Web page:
Memorializing tragic events has become a common practice in society, framing an event for future generations. Japan today sees itself as a bulwark of peace. Without a military — it relies on the U.S. for defense under the treaty that ended World War II — Japan has been left to deftly rebuild its war-torn cities. The Hiroshima monument teaches today’s Japanese children the importance of peace, but it is a complicated place.
Mount Fuji, towering over 12 thousand feet, is both a symbol of Japan and a UNESCO World Heritage site, making a visit almost obligatory if you are in the neighborhood. It’s worth the trip.
Only about 60 miles from Tokyo, getting there will still take about 2 hours in traffic. According to my Japanese tour guide, Fuji is the fourth highest peak not in a range. There are 10 “stations,” or stopping points, to the top. Usually the 5th station is always open, except in typhoons. Beyond that, you have to check with the park ranger. You can only drive to the 5th station. Further up is accessible only by trekking, about 6 hours to the top from station 5. Depending on the season, there can be up to 2000 people climbing the mountain. The paths are well-groomed, but the climb is challenging. There are actually four 5th stations on different sides of the mountain. Altitude sickness is the most common ailment among climbers as the oxygen level gets very low as you ascend.
In Texas it’s been debated nearly to death, but the bullet train is a common form of transportation in Japan. The Japanese bullet trains, called shinkansen, travel long-distance routes between major cities, about the distance between Dallas and Austin. All Japanese trains are very efficient, and the bullet trains are no exception. The Japanese set their watches to the trains because they rarely run even a minute late.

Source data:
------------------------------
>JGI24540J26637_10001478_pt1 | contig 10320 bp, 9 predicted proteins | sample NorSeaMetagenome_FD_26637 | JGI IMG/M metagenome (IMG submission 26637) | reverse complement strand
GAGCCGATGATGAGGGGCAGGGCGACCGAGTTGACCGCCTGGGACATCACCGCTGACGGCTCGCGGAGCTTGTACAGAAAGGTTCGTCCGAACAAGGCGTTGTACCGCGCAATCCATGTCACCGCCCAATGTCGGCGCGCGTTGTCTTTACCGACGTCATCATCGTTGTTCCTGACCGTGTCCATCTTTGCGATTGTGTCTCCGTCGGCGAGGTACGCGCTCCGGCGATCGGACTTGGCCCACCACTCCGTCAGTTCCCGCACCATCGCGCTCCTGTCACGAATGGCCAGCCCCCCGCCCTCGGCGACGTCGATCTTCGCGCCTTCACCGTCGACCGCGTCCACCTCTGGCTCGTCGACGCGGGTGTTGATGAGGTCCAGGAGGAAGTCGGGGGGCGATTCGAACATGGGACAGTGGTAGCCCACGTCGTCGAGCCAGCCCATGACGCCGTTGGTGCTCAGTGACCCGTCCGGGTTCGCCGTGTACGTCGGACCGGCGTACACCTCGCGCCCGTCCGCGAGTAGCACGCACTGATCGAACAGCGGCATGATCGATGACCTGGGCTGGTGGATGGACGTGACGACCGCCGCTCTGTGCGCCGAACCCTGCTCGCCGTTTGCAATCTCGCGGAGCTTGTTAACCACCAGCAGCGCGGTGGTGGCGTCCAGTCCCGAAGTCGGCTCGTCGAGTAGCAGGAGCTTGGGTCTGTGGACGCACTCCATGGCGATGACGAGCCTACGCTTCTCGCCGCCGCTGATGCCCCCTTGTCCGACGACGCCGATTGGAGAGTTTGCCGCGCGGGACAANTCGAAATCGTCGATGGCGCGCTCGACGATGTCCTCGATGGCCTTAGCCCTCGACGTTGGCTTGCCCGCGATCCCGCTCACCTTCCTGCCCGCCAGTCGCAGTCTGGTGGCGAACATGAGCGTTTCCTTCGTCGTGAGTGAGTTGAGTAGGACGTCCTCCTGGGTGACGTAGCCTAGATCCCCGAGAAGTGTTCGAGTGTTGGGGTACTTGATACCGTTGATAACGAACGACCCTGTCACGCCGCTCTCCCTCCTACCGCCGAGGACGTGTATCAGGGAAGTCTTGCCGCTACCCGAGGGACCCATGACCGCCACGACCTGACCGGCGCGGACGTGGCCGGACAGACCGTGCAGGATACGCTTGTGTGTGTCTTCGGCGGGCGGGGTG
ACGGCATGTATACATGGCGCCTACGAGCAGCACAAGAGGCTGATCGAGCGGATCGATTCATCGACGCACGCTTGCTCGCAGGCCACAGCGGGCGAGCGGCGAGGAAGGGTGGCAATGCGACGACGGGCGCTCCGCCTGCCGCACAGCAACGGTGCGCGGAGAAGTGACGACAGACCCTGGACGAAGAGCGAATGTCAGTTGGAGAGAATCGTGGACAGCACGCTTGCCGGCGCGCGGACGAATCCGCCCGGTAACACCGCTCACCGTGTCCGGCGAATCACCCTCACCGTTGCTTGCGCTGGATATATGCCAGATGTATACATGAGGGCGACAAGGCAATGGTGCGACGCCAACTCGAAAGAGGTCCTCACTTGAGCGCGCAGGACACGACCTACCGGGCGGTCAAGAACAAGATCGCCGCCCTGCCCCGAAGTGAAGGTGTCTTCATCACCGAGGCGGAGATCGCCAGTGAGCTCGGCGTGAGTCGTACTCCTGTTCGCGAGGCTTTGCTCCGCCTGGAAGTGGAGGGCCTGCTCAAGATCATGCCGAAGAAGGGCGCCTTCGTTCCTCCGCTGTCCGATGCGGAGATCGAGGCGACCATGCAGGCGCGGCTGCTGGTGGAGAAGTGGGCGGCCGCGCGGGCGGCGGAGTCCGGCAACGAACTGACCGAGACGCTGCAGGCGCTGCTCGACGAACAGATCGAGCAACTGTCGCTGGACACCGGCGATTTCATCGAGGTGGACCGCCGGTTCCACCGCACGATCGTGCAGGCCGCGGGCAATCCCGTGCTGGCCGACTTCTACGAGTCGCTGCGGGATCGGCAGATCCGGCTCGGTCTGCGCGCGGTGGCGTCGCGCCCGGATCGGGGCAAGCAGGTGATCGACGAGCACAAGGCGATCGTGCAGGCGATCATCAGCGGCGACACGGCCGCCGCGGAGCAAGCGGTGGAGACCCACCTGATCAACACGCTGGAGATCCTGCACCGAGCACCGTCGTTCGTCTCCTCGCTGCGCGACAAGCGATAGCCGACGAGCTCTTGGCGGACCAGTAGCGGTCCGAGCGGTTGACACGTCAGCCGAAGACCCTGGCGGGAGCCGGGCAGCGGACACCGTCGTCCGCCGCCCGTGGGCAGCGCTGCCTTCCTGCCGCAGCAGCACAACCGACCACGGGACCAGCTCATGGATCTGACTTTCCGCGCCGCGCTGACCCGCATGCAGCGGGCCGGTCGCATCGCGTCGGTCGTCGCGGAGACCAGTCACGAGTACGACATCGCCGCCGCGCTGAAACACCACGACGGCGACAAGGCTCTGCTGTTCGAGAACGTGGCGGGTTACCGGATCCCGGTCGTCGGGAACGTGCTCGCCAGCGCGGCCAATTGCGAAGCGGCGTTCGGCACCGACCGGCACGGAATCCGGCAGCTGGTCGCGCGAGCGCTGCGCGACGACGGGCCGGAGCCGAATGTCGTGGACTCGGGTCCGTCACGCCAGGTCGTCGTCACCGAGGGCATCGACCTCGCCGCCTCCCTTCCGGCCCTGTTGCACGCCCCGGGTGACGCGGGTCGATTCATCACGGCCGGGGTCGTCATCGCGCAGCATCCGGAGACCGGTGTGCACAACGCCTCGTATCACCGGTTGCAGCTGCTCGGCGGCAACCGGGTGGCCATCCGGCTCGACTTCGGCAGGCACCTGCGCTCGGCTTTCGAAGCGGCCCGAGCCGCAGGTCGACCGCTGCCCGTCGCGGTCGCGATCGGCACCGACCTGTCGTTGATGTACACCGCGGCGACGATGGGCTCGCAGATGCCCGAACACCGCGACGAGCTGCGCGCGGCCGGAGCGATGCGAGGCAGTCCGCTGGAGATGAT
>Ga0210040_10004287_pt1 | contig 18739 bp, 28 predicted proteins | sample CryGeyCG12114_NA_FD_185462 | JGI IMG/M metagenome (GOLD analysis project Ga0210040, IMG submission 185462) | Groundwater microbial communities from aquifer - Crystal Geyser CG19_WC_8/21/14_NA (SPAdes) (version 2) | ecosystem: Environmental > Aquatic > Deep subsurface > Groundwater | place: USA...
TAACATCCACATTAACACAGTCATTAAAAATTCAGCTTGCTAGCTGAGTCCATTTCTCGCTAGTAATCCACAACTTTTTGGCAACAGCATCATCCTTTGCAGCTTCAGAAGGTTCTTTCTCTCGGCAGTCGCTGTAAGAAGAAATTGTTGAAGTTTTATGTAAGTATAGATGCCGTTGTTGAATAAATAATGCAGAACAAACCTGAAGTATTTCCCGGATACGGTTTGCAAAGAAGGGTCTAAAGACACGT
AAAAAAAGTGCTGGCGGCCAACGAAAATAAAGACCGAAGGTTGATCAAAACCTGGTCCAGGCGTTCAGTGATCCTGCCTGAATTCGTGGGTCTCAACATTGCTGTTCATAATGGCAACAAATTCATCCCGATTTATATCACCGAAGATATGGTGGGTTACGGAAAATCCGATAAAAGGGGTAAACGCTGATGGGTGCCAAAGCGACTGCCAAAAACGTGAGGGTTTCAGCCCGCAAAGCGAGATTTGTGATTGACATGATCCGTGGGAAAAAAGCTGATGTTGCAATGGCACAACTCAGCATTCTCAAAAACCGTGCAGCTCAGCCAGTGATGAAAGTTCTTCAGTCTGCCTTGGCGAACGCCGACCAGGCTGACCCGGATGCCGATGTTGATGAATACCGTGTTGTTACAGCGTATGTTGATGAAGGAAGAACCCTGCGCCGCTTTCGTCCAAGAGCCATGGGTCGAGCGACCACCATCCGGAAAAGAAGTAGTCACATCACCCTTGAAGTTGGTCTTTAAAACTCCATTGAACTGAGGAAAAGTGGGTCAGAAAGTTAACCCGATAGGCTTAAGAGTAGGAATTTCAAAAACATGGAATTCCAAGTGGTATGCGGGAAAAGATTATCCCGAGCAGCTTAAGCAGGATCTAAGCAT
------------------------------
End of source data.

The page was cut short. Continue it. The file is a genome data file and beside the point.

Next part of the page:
Train platforms have markings indicating where the doors on an arriving train will open. Before the train arrives passengers form a queue at that point. When the train pulls in, as soon as people get off, the line goes in. I timed it: The train stops less than two minutes before it pulls out. Hesitate at boarding and you’ll miss the train.
I watched at the end of the line when a train pulled into the Tokyo Shinkansen station. A troupe of five janitors dressed in pink uniforms took barely five minutes to completely clean the train before they emerged with bags full of trash, and the doors opened to boarding again. Although the Swiss have the reputation for being efficient, they can’t possibly improve on Japan.
Undoubtedly one of the world’s great cities, modern-day Tokyo is a marvel to see. Clean, vibrant, sprawling, intense, pulsating, neon-illuminated, urbane and yet genteel. If you have a chance to visit, plan to linger as long as possible to take it all in. There’s a lot to see and do.